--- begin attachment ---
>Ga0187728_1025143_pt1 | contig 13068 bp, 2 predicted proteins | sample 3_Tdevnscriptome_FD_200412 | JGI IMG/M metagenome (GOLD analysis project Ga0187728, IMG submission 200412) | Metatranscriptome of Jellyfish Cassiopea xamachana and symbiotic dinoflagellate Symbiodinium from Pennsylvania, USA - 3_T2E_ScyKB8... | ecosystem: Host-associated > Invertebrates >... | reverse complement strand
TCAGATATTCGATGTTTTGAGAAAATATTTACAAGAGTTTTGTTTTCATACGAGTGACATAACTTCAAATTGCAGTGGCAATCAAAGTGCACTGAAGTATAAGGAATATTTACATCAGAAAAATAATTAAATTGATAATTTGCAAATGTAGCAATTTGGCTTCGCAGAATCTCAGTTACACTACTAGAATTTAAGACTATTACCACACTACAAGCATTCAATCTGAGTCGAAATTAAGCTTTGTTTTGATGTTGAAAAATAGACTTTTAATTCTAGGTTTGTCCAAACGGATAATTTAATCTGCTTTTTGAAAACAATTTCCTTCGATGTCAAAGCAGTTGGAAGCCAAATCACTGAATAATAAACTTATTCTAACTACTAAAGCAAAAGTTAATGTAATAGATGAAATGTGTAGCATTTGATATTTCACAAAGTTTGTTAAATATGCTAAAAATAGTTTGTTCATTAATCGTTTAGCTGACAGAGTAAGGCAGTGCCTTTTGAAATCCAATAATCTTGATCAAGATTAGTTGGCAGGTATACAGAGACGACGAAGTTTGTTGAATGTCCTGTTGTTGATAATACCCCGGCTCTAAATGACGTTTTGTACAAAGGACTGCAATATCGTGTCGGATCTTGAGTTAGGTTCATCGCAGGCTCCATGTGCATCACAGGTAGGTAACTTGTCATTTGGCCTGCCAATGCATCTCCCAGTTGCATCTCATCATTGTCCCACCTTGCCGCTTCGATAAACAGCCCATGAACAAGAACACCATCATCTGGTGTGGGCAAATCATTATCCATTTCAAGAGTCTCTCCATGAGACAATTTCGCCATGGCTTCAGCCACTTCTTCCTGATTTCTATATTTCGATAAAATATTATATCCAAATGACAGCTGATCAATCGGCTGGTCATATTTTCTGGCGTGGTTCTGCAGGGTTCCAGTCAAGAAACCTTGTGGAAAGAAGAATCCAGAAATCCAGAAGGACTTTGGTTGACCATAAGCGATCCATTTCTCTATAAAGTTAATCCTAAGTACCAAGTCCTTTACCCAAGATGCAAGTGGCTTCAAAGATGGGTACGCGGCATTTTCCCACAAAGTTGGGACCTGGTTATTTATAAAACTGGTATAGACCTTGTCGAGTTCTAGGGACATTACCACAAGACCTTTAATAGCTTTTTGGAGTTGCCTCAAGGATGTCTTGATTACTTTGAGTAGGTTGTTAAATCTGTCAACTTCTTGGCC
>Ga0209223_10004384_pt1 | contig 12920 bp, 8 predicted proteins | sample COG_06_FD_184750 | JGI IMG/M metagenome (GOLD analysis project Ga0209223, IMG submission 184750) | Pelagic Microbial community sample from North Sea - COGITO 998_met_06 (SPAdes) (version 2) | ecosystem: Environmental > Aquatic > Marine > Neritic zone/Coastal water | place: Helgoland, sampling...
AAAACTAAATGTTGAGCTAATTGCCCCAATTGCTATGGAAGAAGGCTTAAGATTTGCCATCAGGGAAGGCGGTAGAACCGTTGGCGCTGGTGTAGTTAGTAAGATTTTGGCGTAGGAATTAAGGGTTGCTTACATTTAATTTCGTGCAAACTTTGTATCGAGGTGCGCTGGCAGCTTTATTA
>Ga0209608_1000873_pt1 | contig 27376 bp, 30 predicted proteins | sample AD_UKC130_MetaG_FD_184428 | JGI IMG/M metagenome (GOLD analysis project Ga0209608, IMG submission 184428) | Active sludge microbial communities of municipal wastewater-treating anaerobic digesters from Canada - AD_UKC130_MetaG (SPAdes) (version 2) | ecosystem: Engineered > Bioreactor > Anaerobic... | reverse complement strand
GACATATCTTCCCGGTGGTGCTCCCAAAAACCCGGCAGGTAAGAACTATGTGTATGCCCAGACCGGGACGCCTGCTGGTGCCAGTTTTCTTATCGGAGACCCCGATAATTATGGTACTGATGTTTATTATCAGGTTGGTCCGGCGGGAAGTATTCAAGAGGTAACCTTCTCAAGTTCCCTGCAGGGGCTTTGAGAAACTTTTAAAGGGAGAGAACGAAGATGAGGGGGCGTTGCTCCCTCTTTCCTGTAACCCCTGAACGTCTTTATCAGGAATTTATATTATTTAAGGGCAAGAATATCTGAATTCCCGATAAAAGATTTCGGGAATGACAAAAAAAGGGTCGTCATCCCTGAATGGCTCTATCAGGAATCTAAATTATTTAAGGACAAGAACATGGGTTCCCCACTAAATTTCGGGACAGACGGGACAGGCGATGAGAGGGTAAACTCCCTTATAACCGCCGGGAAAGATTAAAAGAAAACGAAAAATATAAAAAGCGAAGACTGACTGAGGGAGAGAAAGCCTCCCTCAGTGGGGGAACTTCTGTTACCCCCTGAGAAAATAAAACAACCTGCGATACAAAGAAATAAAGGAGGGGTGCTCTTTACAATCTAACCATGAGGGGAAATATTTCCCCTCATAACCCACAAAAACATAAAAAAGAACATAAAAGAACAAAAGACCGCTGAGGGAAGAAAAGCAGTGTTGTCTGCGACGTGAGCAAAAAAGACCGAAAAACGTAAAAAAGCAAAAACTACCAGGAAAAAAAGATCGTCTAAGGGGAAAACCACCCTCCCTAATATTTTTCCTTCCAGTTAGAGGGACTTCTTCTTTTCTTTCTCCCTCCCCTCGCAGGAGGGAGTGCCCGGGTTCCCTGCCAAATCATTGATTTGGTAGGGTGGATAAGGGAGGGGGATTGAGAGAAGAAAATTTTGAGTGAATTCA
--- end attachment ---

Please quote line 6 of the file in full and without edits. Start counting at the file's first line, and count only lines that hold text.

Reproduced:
GACATATCTTCCCGGTGGTGCTCCCAAAAACCCGGCAGGTAAGAACTATGTGTATGCCCAGACCGGGACGCCTGCTGGTGCCAGTTTTCTTATCGGAGACCCCGATAATTATGGTACTGATGTTTATTATCAGGTTGGTCCGGCGGGAAGTATTCAAGAGGTAACCTTCTCAAGTTCCCTGCAGGGGCTTTGAGAAACTTTTAAAGGGAGAGAACGAAGATGAGGGGGCGTTGCTCCCTCTTTCCTGTAACCCCTGAACGTCTTTATCAGGAATTTATATTATTTAAGGGCAAGAATATCTGAATTCCCGATAAAAGATTTCGGGAATGACAAAAAAAGGGTCGTCATCCCTGAATGGCTCTATCAGGAATCTAAATTATTTAAGGACAAGAACATGGGTTCCCCACTAAATTTCGGGACAGACGGGACAGGCGATGAGAGGGTAAACTCCCTTATAACCGCCGGGAAAGATTAAAAGAAAACGAAAAATATAAAAAGCGAAGACTGACTGAGGGAGAGAAAGCCTCCCTCAGTGGGGGAACTTCTGTTACCCCCTGAGAAAATAAAACAACCTGCGATACAAAGAAATAAAGGAGGGGTGCTCTTTACAATCTAACCATGAGGGGAAATATTTCCCCTCATAACCCACAAAAACATAAAAAAGAACATAAAAGAACAAAAGACCGCTGAGGGAAGAAAAGCAGTGTTGTCTGCGACGTGAGCAAAAAAGACCGAAAAACGTAAAAAAGCAAAAACTACCAGGAAAAAAAGATCGTCTAAGGGGAAAACCACCCTCCCTAATATTTTTCCTTCCAGTTAGAGGGACTTCTTCTTTTCTTTCTCCCTCCCCTCGCAGGAGGGAGTGCCCGGGTTCCCTGCCAAATCATTGATTTGGTAGGGTGGATAAGGGAGGGGGATTGAGAGAAGAAAATTTTGAGTGAATTCA